His investment unit, headed by a former senior banker at Barclays, reflects the former prime minister’s growing business empire, worth tens of millions of pounds.
Five members of his staff are registered with the Financial Services Authority and trading screens have been installed at Mr Blair’s offices, in Grosvenor Square in central London.
Mr Blair has established a complex web of companies, designed, according to accountants, to hide just how much money he makes and from where his money comes.
He has denied being “super rich”, but having built up a property portfolio of several homes and two multimillion-pound businesses, it is expected that he will enter the rich-lists for the first time this year with a fortune of somewhere between £35 million and £60 million.
Details of his trading desk have been pieced together by The Sunday Telegraph, which has conducted a series of investigations into Mr Blair’s finances since he left office in 2007.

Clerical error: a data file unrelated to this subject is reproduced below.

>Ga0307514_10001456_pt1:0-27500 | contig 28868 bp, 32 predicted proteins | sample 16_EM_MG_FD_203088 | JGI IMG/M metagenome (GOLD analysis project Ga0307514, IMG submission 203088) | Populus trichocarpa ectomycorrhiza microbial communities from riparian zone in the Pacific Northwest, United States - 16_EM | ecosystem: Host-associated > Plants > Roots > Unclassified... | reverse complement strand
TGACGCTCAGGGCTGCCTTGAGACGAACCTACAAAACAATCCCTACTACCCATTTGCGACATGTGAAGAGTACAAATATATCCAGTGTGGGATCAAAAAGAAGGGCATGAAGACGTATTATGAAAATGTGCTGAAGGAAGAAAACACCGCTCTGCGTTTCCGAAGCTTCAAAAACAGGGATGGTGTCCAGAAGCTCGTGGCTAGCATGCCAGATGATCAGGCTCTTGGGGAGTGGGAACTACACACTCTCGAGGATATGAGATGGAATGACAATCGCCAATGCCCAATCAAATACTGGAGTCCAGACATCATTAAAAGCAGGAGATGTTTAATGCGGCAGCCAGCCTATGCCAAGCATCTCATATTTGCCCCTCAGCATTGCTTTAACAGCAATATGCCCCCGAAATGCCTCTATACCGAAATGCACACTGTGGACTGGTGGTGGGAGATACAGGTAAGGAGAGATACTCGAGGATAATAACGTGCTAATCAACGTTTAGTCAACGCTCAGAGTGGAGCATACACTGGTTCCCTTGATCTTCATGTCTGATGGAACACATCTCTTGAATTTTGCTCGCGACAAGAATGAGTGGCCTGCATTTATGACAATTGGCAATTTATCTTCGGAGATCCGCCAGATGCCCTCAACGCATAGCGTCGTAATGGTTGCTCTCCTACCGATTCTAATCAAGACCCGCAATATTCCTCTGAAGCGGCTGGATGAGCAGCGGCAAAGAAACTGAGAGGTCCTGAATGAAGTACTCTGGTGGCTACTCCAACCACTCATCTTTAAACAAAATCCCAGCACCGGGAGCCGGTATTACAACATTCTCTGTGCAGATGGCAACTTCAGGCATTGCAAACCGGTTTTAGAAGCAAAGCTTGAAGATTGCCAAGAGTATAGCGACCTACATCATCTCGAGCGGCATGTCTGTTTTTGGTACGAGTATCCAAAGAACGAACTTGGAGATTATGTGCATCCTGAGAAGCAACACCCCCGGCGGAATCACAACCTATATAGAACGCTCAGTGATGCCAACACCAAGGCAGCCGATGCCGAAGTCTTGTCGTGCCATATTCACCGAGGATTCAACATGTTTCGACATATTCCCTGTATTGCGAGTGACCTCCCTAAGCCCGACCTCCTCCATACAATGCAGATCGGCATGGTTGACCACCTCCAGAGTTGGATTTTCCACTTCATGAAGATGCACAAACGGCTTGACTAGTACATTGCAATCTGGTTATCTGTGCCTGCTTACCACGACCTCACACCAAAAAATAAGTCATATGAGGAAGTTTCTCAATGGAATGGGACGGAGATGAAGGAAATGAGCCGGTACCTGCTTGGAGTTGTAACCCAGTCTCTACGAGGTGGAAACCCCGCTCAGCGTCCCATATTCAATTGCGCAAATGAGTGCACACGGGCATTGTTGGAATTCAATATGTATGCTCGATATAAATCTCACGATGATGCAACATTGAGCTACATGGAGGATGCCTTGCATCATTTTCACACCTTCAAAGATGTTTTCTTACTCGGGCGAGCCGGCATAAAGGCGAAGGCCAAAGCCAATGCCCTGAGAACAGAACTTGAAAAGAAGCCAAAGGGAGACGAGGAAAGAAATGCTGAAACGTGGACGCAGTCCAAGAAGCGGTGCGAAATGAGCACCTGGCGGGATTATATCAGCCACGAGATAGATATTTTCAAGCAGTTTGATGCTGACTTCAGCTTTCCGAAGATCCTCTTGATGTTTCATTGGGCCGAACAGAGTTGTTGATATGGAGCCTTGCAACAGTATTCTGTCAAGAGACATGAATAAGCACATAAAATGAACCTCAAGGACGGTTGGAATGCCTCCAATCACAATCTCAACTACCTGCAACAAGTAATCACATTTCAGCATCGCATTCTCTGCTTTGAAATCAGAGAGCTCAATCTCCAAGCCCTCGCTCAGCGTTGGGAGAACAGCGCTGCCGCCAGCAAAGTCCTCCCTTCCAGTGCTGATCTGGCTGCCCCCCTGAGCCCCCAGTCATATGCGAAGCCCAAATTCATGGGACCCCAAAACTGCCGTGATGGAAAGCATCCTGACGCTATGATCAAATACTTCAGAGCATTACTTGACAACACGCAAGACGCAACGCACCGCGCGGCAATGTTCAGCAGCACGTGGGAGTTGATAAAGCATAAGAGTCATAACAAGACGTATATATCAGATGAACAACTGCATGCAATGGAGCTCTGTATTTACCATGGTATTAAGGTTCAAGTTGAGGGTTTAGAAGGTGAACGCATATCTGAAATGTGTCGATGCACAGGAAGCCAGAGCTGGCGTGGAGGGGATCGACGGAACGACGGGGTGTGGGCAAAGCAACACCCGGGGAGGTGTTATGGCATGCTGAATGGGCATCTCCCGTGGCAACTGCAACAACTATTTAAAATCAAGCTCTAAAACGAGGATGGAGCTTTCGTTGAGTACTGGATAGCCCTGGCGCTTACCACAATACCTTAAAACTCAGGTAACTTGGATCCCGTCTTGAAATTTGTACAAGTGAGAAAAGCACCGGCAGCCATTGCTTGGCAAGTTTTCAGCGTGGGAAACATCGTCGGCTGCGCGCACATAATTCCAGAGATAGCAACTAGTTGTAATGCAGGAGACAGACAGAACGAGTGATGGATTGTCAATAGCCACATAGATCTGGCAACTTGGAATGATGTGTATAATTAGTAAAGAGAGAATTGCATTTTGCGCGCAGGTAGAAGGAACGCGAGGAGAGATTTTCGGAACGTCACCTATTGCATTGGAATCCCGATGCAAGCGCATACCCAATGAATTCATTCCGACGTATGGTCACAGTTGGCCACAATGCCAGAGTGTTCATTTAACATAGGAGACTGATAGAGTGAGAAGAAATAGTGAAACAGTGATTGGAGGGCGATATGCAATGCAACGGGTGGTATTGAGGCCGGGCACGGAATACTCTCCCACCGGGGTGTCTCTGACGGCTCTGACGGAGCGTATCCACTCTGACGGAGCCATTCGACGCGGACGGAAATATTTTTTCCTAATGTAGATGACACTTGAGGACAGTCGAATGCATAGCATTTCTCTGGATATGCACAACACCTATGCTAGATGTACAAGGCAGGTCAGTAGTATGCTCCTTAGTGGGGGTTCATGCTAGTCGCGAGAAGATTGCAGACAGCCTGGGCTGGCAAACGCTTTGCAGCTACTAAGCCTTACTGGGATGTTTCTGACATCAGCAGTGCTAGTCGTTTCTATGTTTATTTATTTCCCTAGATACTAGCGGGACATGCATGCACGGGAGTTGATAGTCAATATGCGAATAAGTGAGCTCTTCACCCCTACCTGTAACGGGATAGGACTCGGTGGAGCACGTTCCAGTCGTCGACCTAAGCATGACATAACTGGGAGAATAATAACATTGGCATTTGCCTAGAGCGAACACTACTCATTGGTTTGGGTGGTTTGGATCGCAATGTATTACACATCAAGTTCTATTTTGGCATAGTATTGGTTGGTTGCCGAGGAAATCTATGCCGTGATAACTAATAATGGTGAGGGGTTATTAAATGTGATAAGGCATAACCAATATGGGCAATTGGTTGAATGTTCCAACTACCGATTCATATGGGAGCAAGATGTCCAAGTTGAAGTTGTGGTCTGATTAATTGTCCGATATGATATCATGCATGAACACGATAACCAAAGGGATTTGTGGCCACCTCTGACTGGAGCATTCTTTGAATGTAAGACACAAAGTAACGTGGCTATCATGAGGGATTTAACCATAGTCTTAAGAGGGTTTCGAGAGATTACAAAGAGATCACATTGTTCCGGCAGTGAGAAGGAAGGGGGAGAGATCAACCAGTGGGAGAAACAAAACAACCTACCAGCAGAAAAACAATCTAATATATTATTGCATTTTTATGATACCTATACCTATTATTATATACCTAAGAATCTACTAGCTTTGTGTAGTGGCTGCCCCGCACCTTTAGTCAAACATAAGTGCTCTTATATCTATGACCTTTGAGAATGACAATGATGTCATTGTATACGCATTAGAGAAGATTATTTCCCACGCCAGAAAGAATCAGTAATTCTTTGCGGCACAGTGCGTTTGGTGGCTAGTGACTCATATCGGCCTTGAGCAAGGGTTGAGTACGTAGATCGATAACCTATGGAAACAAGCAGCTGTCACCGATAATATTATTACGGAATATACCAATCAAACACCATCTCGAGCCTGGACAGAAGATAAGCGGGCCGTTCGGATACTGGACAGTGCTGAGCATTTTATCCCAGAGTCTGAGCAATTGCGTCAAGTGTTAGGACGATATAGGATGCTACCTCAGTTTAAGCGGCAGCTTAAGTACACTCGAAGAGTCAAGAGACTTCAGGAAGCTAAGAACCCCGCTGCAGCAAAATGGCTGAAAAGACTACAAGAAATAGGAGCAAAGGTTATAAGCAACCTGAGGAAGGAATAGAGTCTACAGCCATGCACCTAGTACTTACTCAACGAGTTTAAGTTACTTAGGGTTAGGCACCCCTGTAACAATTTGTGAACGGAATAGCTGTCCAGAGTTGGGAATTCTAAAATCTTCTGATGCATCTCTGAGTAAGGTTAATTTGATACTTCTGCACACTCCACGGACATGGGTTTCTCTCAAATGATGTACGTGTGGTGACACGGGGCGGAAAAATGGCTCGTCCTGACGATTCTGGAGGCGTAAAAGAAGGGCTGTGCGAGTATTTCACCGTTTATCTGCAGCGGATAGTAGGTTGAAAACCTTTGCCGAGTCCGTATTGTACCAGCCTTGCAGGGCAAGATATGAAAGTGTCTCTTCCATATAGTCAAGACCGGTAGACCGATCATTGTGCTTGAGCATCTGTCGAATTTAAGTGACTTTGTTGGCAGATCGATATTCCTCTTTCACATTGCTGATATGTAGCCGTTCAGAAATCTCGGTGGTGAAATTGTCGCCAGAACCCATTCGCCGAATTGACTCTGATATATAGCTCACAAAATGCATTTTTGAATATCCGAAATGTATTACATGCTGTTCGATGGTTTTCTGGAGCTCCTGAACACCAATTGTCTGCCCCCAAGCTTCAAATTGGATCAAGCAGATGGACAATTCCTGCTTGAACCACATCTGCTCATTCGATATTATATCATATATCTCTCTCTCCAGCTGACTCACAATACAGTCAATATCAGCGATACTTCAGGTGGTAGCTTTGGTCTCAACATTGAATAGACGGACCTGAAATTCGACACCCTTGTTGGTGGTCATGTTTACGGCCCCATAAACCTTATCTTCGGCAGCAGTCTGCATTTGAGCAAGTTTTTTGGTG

The investigation shows:
* A trading desk is now operating at his London headquarters;
* Five employees at one of his companies, Firerush Ventures, have obtained licences from the FSA;
* The team is led by David Lyon, formerly managing director at Barclays Capital;
* The FSA licences give Mr Blair’s staff the power to advise clients and invest money on their behalf.
A posting on LinkedIn, the professional networking website, discloses details of Mr Blair’s operation. It was written by an IT consultant called Matt Walsh, who worked for Mr Blair for just over a year until May 2011.
Mr Walsh gave a full description of his duties. He wrote: “Supporting all functions of IT at a highly sensitive site in Mayfair. This was for a [sic] Tony Blair’s private office and charities which is over 100 local and remote users.”